• DonJulio50

    They dont have to play a full 48 minute game but they better push hard for at least 45-46 minutes or that Thunder team will definitely out work them.

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  • STIJL

     “Either Parker has to have a monster game, or the bench has to show up.  Go Spurs.”

    BOTH.  Spurs will not win unless someone on the Spurs bench has a monster night as well as Parker, Ginobili and Duncan getting theirs.  Go Spurs Go!!!

  • STIJL

    I understand your frustration with Neal.  But he hasn’t seemed to be AS bad as Green.  So he does have to play AND he might as well play with the starters so as to help hide his untimely misgivings this series.

    Start Parker, Neal, Ginobili, Leonard and Duncan.  Solid defense besides Neal which can be concealed.  See if that lights a spark to hitting some threes being focus will be on Parker and Ginobili.  And though Leonard is about 8 lbs. lighter than Diaw…he’s certainly more athletic to stopping penetration in the paint as well as being a phenominal rebounder able to get some easy put backs.

    And I know this sounds like the whole “shaking things up to much” attitude.  But to me…I’m not sure the Thunder could handle this line up with defensive efficiency as well as the Spurs being able to limit points in the paint through speed and matched athleticism from at least 4 players on the court.

  • DonJulio50

    Dont really like that lineup, that will leave Ginobili to guard who? Durant? He would get Manu in foul trouble in a hurry, its a good idea on the offensive end but we still have to play defense, that lineup would give OKC a huge advantage on offensive. The best lineup in my opinion is the one Pop went with in the 4th quarter in game 5 that brought them back, and we took a 6 point lead for a moment, ( Duncan, Parker, Manu, Kawhi and Jack) I am pretty sure Pop will start that lineup tonight.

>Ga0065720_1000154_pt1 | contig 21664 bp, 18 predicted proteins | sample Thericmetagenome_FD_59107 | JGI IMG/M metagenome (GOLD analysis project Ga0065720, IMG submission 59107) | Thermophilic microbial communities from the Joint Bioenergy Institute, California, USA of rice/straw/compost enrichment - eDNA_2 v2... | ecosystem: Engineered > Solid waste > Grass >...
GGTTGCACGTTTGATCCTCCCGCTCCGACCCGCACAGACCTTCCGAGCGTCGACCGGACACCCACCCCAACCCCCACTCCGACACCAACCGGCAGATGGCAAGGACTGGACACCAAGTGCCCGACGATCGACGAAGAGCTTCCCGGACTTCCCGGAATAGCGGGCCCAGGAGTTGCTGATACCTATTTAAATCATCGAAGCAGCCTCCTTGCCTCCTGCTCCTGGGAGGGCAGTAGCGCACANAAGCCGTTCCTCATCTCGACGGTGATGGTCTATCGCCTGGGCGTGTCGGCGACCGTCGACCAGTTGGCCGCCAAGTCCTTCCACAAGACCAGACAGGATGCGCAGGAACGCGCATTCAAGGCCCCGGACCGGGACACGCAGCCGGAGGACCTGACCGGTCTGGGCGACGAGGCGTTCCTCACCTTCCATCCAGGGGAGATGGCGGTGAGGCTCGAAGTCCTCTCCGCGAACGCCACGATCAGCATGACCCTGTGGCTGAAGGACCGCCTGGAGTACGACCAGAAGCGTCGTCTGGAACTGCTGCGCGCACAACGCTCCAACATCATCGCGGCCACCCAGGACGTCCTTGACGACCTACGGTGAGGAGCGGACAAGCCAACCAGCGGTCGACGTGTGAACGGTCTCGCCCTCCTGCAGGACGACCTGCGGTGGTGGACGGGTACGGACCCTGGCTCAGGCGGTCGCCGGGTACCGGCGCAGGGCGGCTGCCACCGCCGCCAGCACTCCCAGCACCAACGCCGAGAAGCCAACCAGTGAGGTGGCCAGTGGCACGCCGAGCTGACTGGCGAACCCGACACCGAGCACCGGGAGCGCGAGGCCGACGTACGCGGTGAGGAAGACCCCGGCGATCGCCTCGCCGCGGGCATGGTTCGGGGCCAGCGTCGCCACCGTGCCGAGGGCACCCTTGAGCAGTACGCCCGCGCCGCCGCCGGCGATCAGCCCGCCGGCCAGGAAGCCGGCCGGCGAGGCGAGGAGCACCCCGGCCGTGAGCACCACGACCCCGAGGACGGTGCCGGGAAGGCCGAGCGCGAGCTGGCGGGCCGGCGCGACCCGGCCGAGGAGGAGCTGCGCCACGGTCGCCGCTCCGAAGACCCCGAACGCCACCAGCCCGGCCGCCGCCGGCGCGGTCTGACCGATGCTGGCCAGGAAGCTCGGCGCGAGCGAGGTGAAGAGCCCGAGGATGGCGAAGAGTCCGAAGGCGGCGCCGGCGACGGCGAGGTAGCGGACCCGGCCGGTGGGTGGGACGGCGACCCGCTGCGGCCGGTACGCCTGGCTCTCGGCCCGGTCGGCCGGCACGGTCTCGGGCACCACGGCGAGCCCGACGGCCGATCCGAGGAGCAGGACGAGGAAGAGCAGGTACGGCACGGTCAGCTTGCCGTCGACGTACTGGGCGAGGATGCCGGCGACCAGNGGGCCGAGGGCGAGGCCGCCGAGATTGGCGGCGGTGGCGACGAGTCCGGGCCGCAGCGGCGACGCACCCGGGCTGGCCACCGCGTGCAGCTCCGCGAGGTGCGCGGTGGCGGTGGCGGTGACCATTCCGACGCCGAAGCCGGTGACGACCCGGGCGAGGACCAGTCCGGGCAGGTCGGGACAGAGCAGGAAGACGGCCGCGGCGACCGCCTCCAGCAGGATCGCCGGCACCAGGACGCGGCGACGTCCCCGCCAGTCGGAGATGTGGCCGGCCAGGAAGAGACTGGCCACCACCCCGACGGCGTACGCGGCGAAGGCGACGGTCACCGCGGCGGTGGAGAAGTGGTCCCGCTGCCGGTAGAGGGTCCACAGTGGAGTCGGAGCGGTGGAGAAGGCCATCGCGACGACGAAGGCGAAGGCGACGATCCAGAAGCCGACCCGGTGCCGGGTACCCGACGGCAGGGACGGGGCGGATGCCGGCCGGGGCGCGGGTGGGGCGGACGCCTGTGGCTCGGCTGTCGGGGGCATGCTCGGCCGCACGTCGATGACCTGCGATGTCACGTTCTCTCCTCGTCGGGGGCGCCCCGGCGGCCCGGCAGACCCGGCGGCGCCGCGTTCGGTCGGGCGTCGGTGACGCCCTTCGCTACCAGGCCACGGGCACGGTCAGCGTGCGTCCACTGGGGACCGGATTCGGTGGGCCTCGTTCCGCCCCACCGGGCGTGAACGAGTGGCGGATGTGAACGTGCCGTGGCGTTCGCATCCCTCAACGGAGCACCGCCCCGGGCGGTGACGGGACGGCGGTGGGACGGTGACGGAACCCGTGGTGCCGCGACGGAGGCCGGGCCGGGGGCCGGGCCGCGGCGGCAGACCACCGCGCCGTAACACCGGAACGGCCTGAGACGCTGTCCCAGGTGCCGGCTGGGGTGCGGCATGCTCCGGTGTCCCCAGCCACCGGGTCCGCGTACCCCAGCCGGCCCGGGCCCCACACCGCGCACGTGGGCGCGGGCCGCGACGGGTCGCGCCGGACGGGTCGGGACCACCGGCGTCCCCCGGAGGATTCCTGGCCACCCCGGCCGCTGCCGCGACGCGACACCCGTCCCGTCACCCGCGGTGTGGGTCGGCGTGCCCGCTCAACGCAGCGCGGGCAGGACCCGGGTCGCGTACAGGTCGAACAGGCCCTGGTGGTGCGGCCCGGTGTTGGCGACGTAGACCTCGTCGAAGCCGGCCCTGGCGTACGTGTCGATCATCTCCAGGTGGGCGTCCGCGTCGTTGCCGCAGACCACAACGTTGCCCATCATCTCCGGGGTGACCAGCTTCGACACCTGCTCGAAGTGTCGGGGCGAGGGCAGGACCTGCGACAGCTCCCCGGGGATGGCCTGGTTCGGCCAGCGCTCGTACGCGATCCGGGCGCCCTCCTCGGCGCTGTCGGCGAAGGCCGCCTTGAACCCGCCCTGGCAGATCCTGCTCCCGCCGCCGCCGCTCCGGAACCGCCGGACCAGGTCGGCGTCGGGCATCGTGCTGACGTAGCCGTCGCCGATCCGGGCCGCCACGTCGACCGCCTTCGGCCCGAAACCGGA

• Jimbo

    I like that lineup too.  I hope to see it a lot tonight.

  • STIJL

     The OKC Thunder ARE -far better a team than some of it’s trolling fans ARE of having dignity.

    And…yes I would cheer on the Thunder if they go on to the finals because the the Thunder ARE the Spurs prior to the Thunder ever being existent in this league.

  • Len

    I’ve been on the Thunder website before and perused the comments.  Never have a seen a Spurs fan acting half the fool that these trolls are acting.  

    Okies need to learn some dignity and class.

  • STIJL

     Called for your lineup suggestion as well prior to game 5 even being played.  But somehow there needs to be a lineup(s) that helps get some of the struggling role players better options to elevate their confidence.  Neal hitting some key shots just might propel others on the team to performing better than they have thus far.   And agreed…some defense needs to be established.  Substitute Jack for Ginobili in this situation.

    But throwing in a bench with NO experienced players with a batch of seriously struggling role players isn’t a good idea either.

    My opinion…the Spurs have struggled worse because of Green not being dependent with the starting unit more so than Neal under achieving off the bench.

  • CaptainClark

     No, he said they would ONLY blow them out in one game. He said “albeit with all but one game a down-to-the-wire affair.”

  • Bob

    Our weak interior defense likely has to do with the fact that Pop has been unwilling to develop the Splitter-Duncan combo. We won last series when he wasn’t afraid to use it. This series he barely uses it if at all. And its Memphis all over again.

  • Spursfan

    No, Aaron or someone changed the text (be more transparent about your changes, guys).  It definitely said, “all but one game would result in a blowout”.  But I do think he meant to say all but one game would be a down-to-the-wire affair.

    Anyways, I am officially depressed.  I really thought the Spurs would pull out a game-6 victory and give us a chance to win the series.  Now we get to wait until at least next year for another chance….